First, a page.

2: Void Dreams

It was her most troubling erotic dream.

That was pretty extraordinary in itself. Nadia could recall twenty-two lifetimes of sleepy mornings when she remembered dreaming of kissing boys and girls off-limits. No matter the body, no matter the lifetime, Nadia had rolled over and clutched a pillow, the details of a dream vanishing like mists around the ocean at the first burn of the sun.

There was an awareness of the dream, maybe the person, maybe the place, but it was hormones and physical, and the dreams were easy to let go.

This dream was different.

She was wearing nothing but a threadbare t-shirt worn soft by countless washes, and he had her pressed against the wall. Nadia closed her eyes; she couldn't recall what he was wearing, but his skin had been so warm. She was pressed between the soft t-shirt, the wall, and his hot skin. Slow, lingering kisses. Arms tightening.

She shook her head into her pillow. She couldn't even remember if they went farther than that, but even thinking about it made her skin flush. Which was stupid because she was a mother of two children--nothing was supposed to surprise her anymore.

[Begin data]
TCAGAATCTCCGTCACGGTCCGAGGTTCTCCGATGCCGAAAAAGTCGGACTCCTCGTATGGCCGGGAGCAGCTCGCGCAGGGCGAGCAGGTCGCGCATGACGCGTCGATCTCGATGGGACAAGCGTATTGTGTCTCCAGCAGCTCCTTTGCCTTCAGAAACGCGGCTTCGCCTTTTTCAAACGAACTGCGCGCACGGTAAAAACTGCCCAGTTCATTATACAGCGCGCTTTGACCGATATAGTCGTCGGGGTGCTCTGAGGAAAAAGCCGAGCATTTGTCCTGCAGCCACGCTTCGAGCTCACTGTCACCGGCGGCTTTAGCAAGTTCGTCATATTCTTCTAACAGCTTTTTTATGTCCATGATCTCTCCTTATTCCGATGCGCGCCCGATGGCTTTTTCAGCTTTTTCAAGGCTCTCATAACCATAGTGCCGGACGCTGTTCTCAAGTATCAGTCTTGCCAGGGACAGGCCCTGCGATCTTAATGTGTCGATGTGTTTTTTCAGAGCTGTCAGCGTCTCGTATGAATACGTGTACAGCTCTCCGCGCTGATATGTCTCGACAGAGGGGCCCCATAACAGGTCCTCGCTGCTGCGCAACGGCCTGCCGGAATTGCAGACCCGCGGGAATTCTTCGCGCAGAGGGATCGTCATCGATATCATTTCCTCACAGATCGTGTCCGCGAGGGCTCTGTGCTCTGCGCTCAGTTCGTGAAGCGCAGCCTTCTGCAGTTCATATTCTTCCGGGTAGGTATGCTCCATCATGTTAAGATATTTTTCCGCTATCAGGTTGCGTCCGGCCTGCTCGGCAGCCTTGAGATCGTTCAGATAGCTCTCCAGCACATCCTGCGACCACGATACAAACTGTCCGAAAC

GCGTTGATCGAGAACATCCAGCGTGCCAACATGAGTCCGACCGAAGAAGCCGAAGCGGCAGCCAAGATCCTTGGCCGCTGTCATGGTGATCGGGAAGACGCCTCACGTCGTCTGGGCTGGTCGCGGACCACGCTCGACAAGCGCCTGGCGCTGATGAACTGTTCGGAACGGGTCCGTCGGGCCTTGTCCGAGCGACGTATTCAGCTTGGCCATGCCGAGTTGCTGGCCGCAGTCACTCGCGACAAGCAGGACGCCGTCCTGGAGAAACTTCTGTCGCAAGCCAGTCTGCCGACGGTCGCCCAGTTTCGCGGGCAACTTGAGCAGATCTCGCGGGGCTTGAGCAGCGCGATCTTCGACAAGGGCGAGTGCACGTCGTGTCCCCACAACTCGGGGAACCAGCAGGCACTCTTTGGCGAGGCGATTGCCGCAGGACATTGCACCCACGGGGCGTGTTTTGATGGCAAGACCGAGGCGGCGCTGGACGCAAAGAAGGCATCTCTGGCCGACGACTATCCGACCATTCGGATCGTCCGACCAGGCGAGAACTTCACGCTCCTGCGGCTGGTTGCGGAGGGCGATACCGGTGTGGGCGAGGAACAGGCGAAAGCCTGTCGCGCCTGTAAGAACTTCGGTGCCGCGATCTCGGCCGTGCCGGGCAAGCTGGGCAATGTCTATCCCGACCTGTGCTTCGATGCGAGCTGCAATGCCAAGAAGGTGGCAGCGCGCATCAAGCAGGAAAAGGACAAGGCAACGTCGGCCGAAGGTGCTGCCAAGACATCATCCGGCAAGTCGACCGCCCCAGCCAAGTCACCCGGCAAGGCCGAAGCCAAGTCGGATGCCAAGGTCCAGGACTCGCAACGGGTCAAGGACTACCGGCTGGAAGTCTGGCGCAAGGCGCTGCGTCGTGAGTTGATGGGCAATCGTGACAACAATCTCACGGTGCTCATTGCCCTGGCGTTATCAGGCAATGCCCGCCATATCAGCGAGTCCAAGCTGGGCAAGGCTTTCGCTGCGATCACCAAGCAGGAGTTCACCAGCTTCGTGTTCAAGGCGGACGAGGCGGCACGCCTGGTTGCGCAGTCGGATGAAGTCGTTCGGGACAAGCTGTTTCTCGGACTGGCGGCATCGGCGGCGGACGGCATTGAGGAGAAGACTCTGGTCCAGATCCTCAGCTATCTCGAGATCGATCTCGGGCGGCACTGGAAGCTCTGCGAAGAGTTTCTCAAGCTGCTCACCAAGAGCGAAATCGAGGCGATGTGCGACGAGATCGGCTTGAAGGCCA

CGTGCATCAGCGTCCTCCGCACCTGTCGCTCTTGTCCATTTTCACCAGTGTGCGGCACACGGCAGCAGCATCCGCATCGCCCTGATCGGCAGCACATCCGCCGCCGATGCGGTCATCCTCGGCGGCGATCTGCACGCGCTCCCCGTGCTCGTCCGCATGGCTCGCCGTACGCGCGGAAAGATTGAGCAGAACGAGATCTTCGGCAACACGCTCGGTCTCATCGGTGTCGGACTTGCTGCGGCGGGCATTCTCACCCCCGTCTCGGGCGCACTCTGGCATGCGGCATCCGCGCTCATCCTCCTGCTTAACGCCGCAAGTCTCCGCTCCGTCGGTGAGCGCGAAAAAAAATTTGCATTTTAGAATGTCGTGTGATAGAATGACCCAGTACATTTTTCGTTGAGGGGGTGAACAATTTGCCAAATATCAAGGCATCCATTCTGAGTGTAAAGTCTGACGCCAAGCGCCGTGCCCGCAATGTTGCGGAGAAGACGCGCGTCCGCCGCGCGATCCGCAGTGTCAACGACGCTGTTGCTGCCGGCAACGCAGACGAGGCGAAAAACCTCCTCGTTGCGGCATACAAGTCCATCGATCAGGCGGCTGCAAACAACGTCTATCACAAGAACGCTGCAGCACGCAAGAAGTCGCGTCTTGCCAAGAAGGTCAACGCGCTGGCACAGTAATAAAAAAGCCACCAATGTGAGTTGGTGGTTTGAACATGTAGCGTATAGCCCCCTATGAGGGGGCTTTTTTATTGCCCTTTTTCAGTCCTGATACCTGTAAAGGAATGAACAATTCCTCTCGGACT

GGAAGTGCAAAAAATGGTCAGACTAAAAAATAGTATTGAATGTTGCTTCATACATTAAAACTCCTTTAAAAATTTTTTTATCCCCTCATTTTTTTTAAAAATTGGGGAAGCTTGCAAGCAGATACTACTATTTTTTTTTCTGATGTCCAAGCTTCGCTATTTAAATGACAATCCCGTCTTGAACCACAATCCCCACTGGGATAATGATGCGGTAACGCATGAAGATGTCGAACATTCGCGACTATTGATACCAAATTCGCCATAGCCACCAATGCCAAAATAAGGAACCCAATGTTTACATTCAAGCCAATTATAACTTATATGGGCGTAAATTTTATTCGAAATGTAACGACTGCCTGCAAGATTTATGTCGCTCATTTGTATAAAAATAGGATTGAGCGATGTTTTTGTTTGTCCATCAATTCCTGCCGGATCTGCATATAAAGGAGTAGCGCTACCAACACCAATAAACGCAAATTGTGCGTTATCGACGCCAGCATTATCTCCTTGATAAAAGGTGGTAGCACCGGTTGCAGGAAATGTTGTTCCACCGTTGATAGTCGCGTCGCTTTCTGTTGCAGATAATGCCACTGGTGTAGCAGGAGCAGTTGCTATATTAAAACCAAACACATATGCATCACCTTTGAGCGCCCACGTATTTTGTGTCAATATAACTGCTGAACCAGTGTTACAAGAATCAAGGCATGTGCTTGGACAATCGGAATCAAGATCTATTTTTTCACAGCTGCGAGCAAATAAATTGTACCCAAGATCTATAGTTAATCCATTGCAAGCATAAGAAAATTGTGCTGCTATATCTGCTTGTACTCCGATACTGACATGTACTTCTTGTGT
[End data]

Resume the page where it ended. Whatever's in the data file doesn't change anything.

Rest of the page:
Nadia knew the man in the dream. She had gone to Japan two weeks before, and he was a stationmaster who had helped her with the ticket barrier. He wasn't handsome and he was two inches shorter than her, but he had clean skin. He had spoken to her in Dutch--Dutch only a sixteenth century tradesman would know--because she didn't speak Japanese, and for the first time in twenty-two lifetimes, she instinctively knew she wasn't alone.

She had been the only person she knew who actually remembered previous lives. The Internet only confirmed her suspicions, but her spiritual side had always believed she couldn't be the only person on Earth. She pulled her comforter up to her nose, trying to shut out the blush spreading from the back of her neck.

Her husband rolled over, chuckling. "That good, huh?"

"Oh, shut up."

She rolled out of bed with a laugh, and they woke up the kids and ate a lazy Sunday morning breakfast. She chased her son around the sofa. Loved them so much it hurt sometimes. Everyone went to bed early, and Nadia tossed and turned, tugging the quilt off her husband. She draped her pillow over her eyes.

What was troubling about the dream was that in didn't burn away like the others, a lingering revelation about the world, hot skin, and her strange place in it.